Gasquet defeats Verdasco to win Nice Open

PARIS (Reuters) - Richard Gasquet sent Andy Murray a stern warning before their French Open first-round clash by taming Spaniard Fernando Verdasco 6-3 5-7 7-6 in the final of the Nice Open on Saturday.

The Frenchman, who was briefly suspended last year after testing positive for cocaine, has struggled to regain his form since returning to the tour last August and his confidence hit rock bottom when he was thrashed by Czech Tomas Berdych in the Monte Carlo Masters last month.

In a bid to boost his morale before the French Open, which begins on Sunday and where he will face British world number four Murray in his opening match, the 23-year-old opted to try his luck on the lower tier of the ITF circuit.

"I am very happy with what I have achieved here," Gasquet, who called on the trainer twice in the third set to get treatment on his left knee and thigh, told French TV channel Sport+.

"I am exhausted but it was worth it. I had to go all the way. I was close to losing this match. It is destiny. I was meant to win this final."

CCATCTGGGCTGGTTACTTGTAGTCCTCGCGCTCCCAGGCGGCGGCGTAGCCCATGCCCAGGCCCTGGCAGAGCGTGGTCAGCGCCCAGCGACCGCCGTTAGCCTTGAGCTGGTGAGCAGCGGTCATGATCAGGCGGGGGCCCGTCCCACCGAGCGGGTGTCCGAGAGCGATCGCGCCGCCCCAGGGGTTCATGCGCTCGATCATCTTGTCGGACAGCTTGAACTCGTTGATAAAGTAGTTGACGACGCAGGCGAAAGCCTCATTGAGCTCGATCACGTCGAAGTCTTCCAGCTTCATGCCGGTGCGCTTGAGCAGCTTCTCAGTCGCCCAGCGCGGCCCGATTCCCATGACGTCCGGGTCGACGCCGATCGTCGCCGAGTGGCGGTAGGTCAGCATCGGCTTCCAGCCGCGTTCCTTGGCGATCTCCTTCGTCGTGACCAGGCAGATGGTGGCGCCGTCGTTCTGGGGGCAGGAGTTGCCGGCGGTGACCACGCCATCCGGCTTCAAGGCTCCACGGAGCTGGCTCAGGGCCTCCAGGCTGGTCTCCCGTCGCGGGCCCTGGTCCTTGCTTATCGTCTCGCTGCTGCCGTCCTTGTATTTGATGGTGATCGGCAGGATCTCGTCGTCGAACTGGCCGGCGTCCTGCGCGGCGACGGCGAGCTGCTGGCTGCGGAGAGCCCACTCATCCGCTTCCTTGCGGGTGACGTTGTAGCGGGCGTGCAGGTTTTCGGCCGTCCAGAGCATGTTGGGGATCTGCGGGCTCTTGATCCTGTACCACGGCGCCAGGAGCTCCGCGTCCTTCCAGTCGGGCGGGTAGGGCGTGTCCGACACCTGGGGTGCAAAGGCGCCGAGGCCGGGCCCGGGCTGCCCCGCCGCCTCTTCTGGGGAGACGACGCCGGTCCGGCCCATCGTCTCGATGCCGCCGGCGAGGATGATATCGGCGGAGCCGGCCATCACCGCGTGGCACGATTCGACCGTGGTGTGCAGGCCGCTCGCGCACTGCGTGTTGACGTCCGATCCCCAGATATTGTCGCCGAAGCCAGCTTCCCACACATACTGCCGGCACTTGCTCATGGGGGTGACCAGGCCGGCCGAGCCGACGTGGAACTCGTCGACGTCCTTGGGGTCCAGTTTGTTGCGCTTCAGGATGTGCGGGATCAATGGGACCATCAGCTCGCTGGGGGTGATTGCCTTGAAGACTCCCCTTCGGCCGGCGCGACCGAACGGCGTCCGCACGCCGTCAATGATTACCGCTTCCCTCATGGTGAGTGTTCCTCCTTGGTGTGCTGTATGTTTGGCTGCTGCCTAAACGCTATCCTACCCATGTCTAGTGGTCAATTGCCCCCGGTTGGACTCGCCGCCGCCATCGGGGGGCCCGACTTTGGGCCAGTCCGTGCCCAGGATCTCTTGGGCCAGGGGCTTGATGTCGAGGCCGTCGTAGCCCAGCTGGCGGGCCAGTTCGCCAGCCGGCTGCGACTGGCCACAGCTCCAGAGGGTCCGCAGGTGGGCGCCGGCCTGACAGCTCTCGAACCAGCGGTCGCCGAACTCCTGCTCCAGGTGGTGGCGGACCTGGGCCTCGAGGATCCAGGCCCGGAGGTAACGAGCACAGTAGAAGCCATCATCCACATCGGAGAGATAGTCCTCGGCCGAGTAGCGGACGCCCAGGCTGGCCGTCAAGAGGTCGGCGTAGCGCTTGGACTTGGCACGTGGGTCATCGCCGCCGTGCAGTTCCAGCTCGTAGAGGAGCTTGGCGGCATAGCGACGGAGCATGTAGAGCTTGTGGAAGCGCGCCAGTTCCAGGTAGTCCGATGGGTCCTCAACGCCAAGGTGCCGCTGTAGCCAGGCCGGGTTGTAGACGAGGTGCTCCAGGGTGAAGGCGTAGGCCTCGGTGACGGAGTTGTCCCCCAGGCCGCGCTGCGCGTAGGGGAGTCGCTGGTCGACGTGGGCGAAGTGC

Gasquet was suspended last May at the Sony Ericsson Open in Florida after testing positive for cocaine but was later cleared of any wrongdoing after the Court of Arbitration for Sport (CAS) ruled that he had been inadvertently contaminated by kissing a woman in a night club.

The left-handed Verdasco, his left elbow strapped, tried to counter Gasquet's trademark crosscourt backhand with his powerful forehand.

Gasquet broke for 4-2 when the Spaniard fired a forehand wide.

Verdasco, seeded second, saved four break points on his serve but conceded the opening set in the ninth game when Gasquet unleashed a perfect forehand winner.

Verdasco retaliated in the second set, converting his first break chance with a fine forehand down the line to move 3-1 up.

But Gasquet broke straight back and claimed the Spaniard's serve in the ninth game when Verdasco netted a routine forehand.

The Frenchman subsequently cracked under pressure as he served for the match and lost six games in a row to find himself trailing 3-0 in the decider.

After wasting three break points in the sixth game, Verdasco tried to whip up the loud partisan crowd which prompted his father to try and calm him down.

Gasquet repeatedly complained to the umpire Carlos Bernardes as Verdasco kept shouting between the points.

The Frenchman broke back, dropped serve and broke back again to force a tiebreak.

After finally bagging it 7-5 thanks to a Verdasco forehand sailing wide, the Frenchman collapsed on to his back in celebration.

(Writing by Julien Pretot; Editing by Pritha Sarkar)